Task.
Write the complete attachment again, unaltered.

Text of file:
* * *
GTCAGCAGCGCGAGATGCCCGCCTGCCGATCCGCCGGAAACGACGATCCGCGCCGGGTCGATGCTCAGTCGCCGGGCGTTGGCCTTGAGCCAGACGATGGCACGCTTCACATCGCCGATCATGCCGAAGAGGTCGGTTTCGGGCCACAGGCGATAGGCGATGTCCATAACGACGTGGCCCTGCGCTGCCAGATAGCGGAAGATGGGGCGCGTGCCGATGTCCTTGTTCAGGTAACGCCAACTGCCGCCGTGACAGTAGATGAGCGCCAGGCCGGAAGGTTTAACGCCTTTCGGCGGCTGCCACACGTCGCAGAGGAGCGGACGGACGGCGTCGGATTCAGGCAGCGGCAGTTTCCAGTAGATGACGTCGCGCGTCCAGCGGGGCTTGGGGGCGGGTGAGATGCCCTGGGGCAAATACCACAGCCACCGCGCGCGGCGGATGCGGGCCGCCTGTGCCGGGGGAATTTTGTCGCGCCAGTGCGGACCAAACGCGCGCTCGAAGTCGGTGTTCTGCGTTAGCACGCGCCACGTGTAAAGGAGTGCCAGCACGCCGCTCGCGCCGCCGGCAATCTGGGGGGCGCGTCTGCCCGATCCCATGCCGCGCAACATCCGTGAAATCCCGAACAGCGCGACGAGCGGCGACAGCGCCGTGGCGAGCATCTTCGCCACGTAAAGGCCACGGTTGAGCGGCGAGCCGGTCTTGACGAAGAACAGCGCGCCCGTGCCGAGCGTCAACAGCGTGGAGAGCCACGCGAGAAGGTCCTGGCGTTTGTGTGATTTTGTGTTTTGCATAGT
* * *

GTCAGCAGCGCGAGATGCCCGCCTGCCGATCCGCCGGAAACGACGATCCGCGCCGGGTCGATGCTCAGTCGCCGGGCGTTGGCCTTGAGCCAGACGATGGCACGCTTCACATCGCCGATCATGCCGAAGAGGTCGGTTTCGGGCCACAGGCGATAGGCGATGTCCATAACGACGTGGCCCTGCGCTGCCAGATAGCGGAAGATGGGGCGCGTGCCGATGTCCTTGTTCAGGTAACGCCAACTGCCGCCGTGACAGTAGATGAGCGCCAGGCCGGAAGGTTTAACGCCTTTCGGCGGCTGCCACACGTCGCAGAGGAGCGGACGGACGGCGTCGGATTCAGGCAGCGGCAGTTTCCAGTAGATGACGTCGCGCGTCCAGCGGGGCTTGGGGGCGGGTGAGATGCCCTGGGGCAAATACCACAGCCACCGCGCGCGGCGGATGCGGGCCGCCTGTGCCGGGGGAATTTTGTCGCGCCAGTGCGGACCAAACGCGCGCTCGAAGTCGGTGTTCTGCGTTAGCACGCGCCACGTGTAAAGGAGTGCCAGCACGCCGCTCGCGCCGCCGGCAATCTGGGGGGCGCGTCTGCCCGATCCCATGCCGCGCAACATCCGTGAAATCCCGAACAGCGCGACGAGCGGCGACAGCGCCGTGGCGAGCATCTTCGCCACGTAAAGGCCACGGTTGAGCGGCGAGCCGGTCTTGACGAAGAACAGCGCGCCCGTGCCGAGCGTCAACAGCGTGGAGAGCCACGCGAGAAGGTCCTGGCGTTTGTGTGATTTTGTGTTTTGCATAGT